“I’ve had enough,” is a truth that can end politely a well meaning host’s urging we have something to drink. It’s also the realization I come to when I’ve about had it with myself and the unwise, dangerous, or reckless thinking that wafts through my brain, giving me permission to vent.
Venting is two steps to close to crazy for me – if I am blowing off emotional steam. Others have warned me that venting can be rehearsing anger – a character in my life’s play who always wanted to have a drink to calm down.
No, I am not suggesting that stuffing hurt and heartache is better. It’s the over and over rehearsal of offenses, that’s not a good use of time, or talents.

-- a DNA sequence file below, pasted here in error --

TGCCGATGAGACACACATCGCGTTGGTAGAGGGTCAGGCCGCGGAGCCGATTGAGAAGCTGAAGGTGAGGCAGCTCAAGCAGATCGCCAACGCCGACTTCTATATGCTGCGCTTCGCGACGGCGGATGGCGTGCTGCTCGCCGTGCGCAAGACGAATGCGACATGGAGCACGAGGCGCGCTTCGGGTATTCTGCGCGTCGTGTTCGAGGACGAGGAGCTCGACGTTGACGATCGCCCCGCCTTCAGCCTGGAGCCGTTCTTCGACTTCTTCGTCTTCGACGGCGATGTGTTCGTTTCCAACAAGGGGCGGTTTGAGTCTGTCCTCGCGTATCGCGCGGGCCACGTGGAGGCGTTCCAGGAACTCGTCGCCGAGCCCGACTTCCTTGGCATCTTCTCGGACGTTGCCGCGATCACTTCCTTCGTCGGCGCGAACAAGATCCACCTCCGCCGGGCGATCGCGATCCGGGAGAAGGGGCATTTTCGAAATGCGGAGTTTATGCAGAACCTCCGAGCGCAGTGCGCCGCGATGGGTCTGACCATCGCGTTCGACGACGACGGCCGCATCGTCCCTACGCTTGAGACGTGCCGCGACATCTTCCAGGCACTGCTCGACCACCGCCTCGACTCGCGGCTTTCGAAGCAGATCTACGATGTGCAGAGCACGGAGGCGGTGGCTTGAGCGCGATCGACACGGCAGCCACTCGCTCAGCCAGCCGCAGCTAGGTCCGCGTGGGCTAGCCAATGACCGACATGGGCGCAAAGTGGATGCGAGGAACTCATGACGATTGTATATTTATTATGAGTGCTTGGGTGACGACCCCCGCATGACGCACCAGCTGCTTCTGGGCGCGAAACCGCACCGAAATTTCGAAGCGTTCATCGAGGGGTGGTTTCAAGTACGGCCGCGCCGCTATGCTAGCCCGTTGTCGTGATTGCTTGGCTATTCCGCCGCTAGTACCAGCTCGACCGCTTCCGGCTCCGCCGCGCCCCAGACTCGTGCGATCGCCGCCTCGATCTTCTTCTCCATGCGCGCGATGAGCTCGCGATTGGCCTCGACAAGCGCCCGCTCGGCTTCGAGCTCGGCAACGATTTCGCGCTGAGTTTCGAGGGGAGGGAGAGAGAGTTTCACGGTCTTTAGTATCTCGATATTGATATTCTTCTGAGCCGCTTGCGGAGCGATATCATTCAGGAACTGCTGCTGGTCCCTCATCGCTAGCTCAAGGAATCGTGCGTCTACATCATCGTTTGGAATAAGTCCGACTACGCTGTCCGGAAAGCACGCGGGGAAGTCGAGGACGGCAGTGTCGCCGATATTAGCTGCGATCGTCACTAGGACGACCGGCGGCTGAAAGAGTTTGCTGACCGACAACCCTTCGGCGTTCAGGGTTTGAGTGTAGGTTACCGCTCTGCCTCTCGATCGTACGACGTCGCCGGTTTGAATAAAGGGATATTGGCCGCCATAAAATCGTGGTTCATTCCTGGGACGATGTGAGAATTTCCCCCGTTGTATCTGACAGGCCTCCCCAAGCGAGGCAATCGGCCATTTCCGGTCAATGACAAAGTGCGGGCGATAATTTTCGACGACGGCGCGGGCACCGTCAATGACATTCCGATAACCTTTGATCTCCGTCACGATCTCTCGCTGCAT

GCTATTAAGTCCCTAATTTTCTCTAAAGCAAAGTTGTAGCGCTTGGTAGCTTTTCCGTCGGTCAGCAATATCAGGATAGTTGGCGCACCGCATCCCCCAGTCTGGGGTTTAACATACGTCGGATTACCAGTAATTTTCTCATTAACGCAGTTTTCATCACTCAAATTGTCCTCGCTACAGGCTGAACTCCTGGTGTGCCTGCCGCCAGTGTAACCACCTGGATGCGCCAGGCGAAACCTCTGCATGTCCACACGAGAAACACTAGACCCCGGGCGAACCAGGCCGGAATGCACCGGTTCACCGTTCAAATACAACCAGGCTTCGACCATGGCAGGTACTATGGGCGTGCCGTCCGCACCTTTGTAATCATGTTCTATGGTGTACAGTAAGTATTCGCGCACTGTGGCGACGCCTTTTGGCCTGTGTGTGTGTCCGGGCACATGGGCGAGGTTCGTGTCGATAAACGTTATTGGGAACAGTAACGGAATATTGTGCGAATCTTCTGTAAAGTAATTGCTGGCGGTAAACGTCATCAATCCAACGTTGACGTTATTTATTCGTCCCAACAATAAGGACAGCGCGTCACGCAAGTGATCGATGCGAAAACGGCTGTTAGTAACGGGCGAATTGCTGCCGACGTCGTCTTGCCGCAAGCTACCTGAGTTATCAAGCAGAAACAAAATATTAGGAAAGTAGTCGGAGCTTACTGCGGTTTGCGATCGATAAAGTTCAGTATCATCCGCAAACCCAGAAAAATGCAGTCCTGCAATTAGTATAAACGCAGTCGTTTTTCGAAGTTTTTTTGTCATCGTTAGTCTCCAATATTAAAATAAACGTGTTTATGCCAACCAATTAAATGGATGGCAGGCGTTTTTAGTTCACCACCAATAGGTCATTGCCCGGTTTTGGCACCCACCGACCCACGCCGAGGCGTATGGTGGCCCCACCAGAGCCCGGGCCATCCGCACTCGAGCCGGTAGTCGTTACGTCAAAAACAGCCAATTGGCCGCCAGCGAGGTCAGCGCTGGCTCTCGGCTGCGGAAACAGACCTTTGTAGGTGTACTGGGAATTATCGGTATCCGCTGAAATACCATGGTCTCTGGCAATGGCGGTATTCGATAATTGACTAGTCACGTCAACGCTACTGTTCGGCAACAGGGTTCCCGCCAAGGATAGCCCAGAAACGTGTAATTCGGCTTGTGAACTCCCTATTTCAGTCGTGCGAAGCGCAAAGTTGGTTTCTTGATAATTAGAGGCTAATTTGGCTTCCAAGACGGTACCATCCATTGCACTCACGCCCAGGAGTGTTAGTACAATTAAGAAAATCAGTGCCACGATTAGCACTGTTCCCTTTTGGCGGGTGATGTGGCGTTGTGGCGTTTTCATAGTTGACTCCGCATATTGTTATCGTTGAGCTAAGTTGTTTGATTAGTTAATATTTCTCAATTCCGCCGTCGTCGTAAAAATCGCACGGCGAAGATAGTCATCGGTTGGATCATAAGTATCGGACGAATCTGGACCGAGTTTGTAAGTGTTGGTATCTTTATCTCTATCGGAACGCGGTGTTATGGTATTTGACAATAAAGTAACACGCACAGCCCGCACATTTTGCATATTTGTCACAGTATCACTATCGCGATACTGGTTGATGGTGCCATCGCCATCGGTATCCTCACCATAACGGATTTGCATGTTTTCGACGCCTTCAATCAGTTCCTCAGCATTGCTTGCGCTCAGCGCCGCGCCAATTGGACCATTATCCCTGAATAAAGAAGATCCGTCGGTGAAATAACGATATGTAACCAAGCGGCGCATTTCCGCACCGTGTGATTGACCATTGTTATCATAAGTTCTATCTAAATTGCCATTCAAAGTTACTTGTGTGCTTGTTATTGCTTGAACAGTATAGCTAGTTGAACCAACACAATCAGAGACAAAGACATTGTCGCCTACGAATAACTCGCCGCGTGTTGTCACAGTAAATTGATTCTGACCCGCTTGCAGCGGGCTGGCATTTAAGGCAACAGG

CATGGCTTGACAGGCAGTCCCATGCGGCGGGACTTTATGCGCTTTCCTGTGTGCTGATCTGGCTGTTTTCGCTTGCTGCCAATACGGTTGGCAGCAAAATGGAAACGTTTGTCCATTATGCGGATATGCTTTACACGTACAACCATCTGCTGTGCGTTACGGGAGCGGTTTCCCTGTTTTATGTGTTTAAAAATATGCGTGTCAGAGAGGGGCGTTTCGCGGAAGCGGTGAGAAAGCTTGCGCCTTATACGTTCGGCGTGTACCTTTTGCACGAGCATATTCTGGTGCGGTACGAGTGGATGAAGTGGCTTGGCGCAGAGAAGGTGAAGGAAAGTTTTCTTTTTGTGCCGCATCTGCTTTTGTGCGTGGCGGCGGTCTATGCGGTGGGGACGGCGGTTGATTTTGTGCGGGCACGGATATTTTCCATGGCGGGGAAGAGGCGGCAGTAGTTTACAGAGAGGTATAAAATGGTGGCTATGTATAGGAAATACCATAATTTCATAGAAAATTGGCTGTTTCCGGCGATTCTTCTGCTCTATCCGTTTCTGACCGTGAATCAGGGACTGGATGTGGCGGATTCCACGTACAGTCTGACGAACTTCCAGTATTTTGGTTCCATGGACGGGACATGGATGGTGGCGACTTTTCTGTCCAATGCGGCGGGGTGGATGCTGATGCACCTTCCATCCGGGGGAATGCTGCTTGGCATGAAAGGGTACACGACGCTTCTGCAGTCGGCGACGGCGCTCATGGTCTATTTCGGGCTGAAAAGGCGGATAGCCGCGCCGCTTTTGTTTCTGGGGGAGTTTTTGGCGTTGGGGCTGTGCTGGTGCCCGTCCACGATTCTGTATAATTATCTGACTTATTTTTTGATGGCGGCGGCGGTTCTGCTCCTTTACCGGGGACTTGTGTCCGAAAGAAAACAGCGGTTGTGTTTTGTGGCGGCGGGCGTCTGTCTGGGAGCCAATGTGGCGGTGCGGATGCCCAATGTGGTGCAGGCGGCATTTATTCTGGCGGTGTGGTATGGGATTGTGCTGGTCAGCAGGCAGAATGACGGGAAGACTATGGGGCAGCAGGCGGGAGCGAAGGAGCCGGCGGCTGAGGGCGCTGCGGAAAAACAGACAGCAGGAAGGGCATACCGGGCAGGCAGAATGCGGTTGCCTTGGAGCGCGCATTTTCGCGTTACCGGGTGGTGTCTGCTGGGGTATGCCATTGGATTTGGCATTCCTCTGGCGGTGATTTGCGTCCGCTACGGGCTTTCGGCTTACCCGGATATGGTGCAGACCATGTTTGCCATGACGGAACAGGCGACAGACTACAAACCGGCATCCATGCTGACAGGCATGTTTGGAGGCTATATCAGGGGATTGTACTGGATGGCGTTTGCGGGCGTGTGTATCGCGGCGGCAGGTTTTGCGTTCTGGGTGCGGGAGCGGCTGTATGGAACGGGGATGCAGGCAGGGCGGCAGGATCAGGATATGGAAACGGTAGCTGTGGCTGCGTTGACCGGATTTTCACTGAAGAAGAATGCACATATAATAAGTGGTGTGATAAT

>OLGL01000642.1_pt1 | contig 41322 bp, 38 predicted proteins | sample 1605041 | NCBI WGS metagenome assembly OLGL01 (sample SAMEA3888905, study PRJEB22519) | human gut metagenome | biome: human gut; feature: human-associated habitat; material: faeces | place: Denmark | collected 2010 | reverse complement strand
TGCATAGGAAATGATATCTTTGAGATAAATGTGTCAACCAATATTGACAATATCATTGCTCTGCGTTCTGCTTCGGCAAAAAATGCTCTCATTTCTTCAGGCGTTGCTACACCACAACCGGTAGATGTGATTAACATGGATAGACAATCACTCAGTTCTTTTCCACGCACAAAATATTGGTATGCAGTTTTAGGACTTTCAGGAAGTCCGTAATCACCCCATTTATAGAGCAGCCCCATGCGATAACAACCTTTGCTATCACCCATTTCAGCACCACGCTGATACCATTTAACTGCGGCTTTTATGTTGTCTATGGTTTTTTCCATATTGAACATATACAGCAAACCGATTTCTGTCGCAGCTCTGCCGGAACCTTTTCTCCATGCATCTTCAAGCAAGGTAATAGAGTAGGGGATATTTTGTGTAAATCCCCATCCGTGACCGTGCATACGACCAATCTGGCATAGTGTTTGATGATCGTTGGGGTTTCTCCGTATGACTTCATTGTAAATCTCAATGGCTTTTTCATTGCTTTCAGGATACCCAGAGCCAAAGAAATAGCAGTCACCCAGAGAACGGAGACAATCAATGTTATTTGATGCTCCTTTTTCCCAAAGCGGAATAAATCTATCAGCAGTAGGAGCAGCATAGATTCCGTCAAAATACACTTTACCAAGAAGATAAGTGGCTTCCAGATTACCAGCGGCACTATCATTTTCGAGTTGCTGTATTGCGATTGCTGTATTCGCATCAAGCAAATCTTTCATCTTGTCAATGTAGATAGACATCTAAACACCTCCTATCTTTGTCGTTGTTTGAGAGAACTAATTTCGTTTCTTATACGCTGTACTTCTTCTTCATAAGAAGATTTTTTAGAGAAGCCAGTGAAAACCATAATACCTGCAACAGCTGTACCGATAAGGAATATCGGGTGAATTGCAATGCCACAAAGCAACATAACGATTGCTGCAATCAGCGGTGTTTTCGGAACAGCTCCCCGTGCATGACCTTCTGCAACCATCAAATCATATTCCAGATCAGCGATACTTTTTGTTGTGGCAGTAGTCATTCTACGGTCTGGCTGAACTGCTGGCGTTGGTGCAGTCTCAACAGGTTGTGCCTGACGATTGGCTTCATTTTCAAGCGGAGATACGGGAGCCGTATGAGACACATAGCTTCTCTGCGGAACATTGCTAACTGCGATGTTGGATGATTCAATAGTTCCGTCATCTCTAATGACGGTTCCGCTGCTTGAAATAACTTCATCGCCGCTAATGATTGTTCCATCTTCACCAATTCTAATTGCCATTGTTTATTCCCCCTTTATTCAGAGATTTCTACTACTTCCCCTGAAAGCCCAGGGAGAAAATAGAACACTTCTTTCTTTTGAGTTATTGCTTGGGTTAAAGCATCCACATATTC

People like to talk more than they like to act. They like to sit there and complain and vent. Somehow, they think that changes things, when it doesn’t. James Patterson
- Asking a sponsor or valued friend to listen to problems is not venting if we are willing to listen to their take.
- Asking God for courage to change what we can is a prayer that He will answer.
I’ve had enough is as handy a way to close off venting as it is to decline drinks at a holiday party.
“I just have to ask whether acceptance—or change—is required.”
― Alcoholics Anonymous, Daily Reflections: A Book of Reflections by A.A. Members for A.A. Members
THOUGHT FOR TODAY: You don’t have to drink, use, or indulge — no matter what. (A New Day: 365 Meditations)